The bulk of fintech companies participating in Visa’s sandboxes in Hong Kong are using its customer data to develop security measures, says Caroline Ada, the payments company’s country manager for Hong Kong and Macau.
“Payments security has become much more important,” she said as payments becomes about more than plastic credit cards, especially in emerging markets, where transactions are increasingly conducted over smartphones outside of traditional financial infrastructure.
Visa’s ambition is to be seen as a technology company, rather than a financial services company, albeit in tech that enables payments among connected devices.
“Payments is becoming more invisible,” Ada said, noting it takes place increasingly across digitally connected devices, as opposed to the swipe of a plastic card at a physical point of sale. The use of smartphones in emerging markets means the number of points of sale accepting Visa payments has doubled worldwide in the past few years.
The ‘internet of things’ means payments are becoming ubiquitous – but also more prone to a hack, as many devices lack the security of a smartphone.
The trend to keep the system safe is tokenization, an emerging industry standard that Visa first began to deploy with ApplePay in 2014 in the U.S.
Tokenization is a process in which a valuable piece of data, such as a password, with a harmless equivalent, a ‘token’, often a random number.
The benefit of tokenization is that even if one aspect of a person’s sensitive data is hacked, such as a credit-card number, the rest of their information can also be tokenized; the hacker might steal one piece of data but the token doesn’t unlock others.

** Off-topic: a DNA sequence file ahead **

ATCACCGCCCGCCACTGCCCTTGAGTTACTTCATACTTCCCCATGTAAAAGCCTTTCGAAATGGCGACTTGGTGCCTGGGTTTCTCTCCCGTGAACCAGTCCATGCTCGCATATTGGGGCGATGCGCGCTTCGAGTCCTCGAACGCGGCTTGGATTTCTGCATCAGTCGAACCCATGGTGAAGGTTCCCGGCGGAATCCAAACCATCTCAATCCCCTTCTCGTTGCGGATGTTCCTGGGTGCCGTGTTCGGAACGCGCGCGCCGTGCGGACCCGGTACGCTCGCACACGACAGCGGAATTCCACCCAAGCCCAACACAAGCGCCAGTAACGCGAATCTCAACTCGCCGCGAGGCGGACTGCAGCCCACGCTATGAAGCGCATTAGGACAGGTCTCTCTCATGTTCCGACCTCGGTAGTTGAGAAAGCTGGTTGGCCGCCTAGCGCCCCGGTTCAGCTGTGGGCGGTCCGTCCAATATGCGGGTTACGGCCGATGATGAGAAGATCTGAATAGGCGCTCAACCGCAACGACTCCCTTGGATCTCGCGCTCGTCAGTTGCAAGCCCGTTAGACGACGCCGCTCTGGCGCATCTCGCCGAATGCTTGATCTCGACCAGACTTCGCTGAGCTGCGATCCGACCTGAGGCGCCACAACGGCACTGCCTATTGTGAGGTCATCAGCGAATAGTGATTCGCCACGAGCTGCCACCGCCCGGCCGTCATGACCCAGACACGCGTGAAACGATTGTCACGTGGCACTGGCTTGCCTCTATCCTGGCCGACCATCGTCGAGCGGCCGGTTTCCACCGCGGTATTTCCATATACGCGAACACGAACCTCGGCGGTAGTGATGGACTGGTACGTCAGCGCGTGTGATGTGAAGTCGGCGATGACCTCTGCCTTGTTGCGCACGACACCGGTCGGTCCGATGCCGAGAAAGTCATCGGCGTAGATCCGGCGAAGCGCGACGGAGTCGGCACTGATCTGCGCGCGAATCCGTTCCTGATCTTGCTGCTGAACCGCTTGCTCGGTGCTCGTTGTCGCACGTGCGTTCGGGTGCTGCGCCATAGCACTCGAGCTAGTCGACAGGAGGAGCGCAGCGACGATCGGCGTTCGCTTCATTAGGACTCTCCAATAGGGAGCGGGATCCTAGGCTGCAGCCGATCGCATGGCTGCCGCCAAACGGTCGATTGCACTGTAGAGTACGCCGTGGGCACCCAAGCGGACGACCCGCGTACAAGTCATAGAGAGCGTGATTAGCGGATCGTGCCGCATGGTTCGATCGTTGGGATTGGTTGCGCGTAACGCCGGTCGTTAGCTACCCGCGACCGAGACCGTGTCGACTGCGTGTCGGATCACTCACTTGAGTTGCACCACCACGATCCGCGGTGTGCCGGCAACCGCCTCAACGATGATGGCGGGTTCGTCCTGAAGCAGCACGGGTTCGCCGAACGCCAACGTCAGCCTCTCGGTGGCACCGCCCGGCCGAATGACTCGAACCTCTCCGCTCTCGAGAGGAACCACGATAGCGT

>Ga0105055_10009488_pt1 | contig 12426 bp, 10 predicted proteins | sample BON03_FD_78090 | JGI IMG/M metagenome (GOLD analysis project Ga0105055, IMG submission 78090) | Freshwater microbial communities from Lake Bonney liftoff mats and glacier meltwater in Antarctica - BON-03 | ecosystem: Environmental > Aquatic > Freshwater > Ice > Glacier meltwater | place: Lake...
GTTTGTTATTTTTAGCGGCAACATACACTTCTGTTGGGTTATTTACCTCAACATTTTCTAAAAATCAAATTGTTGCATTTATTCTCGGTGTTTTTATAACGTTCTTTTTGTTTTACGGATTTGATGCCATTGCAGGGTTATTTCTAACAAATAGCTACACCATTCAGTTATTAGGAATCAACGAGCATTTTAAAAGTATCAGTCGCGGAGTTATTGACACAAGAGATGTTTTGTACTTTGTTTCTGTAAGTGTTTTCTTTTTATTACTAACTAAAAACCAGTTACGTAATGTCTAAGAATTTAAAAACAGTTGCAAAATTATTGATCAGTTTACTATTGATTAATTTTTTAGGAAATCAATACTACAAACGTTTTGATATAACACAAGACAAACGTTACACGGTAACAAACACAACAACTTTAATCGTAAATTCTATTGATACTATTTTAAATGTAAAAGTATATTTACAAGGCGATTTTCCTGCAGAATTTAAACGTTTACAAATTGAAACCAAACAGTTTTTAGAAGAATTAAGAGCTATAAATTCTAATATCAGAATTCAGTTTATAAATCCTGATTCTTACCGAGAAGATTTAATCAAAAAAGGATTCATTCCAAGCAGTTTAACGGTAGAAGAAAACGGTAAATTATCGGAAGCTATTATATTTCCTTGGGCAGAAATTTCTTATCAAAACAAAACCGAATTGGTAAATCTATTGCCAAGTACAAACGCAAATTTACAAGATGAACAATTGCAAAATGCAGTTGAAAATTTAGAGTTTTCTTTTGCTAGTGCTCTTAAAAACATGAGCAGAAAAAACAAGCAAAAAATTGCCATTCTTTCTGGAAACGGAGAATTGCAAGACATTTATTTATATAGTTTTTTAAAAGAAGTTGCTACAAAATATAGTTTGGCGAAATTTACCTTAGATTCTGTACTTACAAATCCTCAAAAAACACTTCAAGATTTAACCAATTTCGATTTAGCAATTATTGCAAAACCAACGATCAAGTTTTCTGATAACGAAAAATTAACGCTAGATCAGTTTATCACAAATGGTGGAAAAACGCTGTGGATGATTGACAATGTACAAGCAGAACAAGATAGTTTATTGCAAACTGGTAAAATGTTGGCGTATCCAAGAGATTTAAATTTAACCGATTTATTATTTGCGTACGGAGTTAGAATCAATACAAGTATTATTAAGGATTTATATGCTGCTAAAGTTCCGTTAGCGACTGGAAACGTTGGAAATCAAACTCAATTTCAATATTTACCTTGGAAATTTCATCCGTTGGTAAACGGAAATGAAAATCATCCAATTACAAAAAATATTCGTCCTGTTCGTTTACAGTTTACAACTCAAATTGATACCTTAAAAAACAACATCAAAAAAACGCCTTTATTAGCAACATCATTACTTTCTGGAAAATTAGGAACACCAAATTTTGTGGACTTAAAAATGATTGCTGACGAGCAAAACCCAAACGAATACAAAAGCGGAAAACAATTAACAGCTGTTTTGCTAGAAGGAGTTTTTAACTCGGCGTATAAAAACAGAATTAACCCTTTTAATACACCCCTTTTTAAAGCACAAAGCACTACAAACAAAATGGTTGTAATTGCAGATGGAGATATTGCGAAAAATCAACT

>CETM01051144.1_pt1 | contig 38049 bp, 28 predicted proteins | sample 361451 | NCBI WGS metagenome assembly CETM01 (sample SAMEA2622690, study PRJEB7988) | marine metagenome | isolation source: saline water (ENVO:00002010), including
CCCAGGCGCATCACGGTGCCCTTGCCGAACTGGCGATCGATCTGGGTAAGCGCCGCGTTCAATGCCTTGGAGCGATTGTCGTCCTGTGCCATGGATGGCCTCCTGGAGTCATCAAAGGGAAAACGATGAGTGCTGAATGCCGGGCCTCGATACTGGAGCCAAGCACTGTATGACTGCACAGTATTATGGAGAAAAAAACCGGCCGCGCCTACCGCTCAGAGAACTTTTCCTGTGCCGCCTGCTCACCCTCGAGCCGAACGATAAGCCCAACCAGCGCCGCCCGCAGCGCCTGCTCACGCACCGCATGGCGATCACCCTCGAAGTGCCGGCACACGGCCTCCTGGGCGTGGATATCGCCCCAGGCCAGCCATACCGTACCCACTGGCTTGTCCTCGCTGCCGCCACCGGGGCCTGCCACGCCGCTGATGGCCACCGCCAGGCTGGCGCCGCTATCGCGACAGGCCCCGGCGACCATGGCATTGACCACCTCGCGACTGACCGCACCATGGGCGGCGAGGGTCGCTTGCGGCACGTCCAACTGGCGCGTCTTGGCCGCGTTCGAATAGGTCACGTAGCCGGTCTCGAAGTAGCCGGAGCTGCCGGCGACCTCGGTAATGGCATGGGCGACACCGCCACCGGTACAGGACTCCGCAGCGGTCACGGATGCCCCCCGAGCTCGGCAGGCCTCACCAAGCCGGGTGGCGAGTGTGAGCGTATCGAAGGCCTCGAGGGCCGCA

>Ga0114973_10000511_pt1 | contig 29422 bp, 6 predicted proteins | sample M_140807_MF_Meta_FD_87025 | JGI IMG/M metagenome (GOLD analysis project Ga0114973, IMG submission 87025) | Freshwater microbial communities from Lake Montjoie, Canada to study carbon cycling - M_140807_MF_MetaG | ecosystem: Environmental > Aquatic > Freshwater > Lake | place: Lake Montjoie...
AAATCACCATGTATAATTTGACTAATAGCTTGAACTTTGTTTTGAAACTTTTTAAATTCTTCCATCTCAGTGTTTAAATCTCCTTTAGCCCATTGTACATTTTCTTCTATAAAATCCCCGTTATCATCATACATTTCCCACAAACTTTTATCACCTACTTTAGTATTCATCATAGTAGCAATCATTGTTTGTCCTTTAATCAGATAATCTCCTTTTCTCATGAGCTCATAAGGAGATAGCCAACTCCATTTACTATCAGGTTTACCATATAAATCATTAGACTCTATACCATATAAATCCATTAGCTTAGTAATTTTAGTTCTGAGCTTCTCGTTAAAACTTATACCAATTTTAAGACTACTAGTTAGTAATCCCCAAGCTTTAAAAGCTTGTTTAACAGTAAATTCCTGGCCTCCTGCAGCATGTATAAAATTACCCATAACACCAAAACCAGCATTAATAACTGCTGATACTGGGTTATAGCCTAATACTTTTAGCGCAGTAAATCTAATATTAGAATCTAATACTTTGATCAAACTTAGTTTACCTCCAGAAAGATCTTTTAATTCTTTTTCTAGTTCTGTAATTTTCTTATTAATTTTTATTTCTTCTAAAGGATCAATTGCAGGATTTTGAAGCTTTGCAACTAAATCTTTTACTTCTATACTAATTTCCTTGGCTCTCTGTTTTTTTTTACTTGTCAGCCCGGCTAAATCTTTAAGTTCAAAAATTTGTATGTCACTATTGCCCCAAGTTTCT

In the case with ApplePay, Visa converts a credit card’s 16-digit account number into a code of random numbers.
In addition to providing security, this allowed the data to be stored at the point of sale, sparing ApplePay and the like the burden of having to warehouse the data.
Ada says that the risks to hacks are visibly increasing, noting the recent ransomware attacks by WannaCry and the NotPetya attack against Ukraine, all of which are wreaking havoc worldwide.
“Consumers are going to associate payments with our brand, and they’re going to ask if it’s safe,” Ada told DigFin.
“Some fintechs are focusing on making safer payments,” Ada said. “They’re working with our APIs, and with banks’ APIs.” She declined to name fintechs in Visa’s Hong Kong sandbox, but said they are using machine learning and big data to help financial institutions identify risk.
This article originally appeared on July 8, 2017.